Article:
Another dog was with us, too, who has spent years recovering from severe fear aggression. She’s remarkably functional now — no one could guess, looking at her, how fearful and reactive she used to be — and she was really enjoying her day, too. Mindy and I respected her space, sitting at the opposite end of the picnic table, but everything was absolutely fine.

Until we started walking. Continue reading

Practicing Recalls

This entry is part 14 of 25 in the series Service Dog Training

I’ve been traveling a lot lately, which has distracted me from the blog. But some of those travels are going to provide fun new blog posts, so in the long run it’s been worth it.

But now that I’m home, it’s more obvious that Mindy’s starting to mature, in that way when puppies are no longer quite so dependent on us for every little asset and therefore feel more comfortable to venture out on their own for more and longer periods of time. Or, as clients more typically phrase it when they call me, “she doesn’t want to come when I call.”

guinea fowlTo be perfectly fair to Mindy, my yard has gotten a lot more interesting. I’ve acquired a small flock of guinea fowl to combat the local ticks, and they were just turned loose this week. They’re still clinging near the house, and they are FASCINATING to a young retriever. Continue reading

Mindy is proud.

This entry is part 13 of 25 in the series Service Dog Training
black lab puppy lying down and chewing on dried beef trachea chew

“…delicious trachea chew….”

So Mindy’s unlocked a new achievement — she can now jump on our (taller than usual) bed. As she’s not allowed on the bed, this has resulted in repeated escorts to the floor.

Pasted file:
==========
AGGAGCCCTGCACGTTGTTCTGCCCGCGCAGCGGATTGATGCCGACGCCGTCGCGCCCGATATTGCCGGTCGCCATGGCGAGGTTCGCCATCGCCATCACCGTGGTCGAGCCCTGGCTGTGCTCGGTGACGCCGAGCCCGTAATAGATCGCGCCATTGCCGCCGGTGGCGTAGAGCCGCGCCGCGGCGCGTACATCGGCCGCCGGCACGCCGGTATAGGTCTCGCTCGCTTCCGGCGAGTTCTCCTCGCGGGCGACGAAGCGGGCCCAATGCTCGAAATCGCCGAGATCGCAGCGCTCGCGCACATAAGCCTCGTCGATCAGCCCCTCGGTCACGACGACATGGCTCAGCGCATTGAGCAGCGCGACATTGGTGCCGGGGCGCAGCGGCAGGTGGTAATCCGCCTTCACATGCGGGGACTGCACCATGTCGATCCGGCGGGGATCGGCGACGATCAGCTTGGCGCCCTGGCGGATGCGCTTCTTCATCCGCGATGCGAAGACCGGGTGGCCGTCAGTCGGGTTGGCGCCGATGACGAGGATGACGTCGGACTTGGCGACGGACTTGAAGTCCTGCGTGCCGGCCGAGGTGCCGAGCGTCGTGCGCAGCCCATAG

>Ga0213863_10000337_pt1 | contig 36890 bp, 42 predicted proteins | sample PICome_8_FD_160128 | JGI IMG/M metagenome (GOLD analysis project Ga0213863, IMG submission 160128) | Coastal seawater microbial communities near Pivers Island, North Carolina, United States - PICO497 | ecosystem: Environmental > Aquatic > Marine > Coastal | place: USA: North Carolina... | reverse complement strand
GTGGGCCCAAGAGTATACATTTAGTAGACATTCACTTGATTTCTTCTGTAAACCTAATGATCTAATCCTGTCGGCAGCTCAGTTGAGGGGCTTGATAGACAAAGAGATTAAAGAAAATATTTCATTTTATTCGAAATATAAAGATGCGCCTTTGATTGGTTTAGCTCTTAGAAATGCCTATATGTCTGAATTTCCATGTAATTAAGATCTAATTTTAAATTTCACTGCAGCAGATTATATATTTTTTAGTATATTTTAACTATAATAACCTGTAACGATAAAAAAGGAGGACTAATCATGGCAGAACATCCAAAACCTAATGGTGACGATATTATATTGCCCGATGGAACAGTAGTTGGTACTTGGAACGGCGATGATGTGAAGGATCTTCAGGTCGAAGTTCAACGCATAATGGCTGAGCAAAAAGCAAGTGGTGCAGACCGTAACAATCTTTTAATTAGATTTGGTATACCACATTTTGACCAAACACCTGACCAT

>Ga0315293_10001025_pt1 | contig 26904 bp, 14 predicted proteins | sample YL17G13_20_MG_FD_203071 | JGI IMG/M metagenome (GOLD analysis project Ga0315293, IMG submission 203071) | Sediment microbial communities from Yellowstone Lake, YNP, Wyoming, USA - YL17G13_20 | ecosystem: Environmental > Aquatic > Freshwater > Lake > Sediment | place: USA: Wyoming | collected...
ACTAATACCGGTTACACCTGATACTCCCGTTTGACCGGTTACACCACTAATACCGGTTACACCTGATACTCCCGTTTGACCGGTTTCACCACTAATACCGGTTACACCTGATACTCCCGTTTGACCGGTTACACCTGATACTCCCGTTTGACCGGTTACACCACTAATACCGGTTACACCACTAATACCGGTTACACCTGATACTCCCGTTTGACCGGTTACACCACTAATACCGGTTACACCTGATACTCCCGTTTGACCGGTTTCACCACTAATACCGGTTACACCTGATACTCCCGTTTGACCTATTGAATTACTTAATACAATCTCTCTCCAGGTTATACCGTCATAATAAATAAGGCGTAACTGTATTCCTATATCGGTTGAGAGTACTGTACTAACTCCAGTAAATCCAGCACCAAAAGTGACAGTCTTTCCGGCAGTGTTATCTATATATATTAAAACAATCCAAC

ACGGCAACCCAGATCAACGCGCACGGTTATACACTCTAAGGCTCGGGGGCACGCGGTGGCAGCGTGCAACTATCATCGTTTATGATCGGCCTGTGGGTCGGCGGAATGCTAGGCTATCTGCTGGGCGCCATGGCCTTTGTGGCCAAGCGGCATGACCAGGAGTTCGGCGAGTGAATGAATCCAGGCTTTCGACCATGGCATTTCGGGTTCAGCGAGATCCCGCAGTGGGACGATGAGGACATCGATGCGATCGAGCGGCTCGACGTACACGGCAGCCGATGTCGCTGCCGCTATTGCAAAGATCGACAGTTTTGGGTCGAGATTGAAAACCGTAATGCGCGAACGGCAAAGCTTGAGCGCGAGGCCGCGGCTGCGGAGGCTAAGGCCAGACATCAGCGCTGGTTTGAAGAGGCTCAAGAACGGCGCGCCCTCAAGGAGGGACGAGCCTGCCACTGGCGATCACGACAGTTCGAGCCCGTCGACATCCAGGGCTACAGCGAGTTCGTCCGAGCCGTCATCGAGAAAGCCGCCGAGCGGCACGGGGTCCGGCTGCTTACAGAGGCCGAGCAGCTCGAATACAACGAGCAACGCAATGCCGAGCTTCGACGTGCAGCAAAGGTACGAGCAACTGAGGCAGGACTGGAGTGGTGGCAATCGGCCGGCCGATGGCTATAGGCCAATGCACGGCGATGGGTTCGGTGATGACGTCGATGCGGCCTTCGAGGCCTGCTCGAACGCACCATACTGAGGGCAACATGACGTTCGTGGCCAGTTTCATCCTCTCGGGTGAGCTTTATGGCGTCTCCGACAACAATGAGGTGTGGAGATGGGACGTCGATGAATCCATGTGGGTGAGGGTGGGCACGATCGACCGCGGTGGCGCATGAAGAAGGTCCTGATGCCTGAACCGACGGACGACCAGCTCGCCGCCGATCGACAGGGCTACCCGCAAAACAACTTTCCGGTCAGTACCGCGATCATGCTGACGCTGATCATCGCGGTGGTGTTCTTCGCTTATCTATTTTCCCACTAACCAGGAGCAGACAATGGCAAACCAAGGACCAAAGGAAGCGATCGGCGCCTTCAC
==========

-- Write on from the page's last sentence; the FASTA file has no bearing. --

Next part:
Today, however, when we went out to the car, I didn’t pick her up. As I was putting in our gear, she jumped into the car and went into her crate. I treated, and away we went to the dealership for an oil change.

As we were leaving, I took Mindy to the back of the car. She looked at me, and I invited her to jump in.

Proudest moment today. Mindy got to put herself in the car, like a big dog. She was smug for whole minutes afterward. Continue reading

Clicker Expo and After

This entry is part 12 of 25 in the series Service Dog Training

What a week! Mindy and I traveled to Clicker Expo in Norfolk, Virginia, and because I didn’t want to fly her, we drove. It wasn’t a bad drive, about 12 hours, and I broke it up into two days with a bit of hiking each way.

“Not a Real Service Dog”

On the way down, we had our first access trouble ever, when Mindy and I were ejected from a hotel after we were checked in due to her not being a “real service dog.” Continue reading

Resisting Temptation

This entry is part 11 of 25 in the series Service Dog Training
honey-drizzled Brie, prosciutto, and crackers

Honey-drizzled Brie, prosciutto, and crackers. Yum.

So the puppy and I had a night out last week to the New Day Meadery, a local mead and cider room. (I drink very little, maybe a glass every couple of months, but I find their libations very tasty.) Their tasting room also offers specialty foods, and I ordered a honey-drizzled Brie and prosciutto platter along with my mead. Only problem is, their tasting room is pretty hip, with ultra-low tables to serve the lounging couches. And Brie and prosciutto are pretty attractive to a 15-week old puppy (or any dog, let’s be honest). Continue reading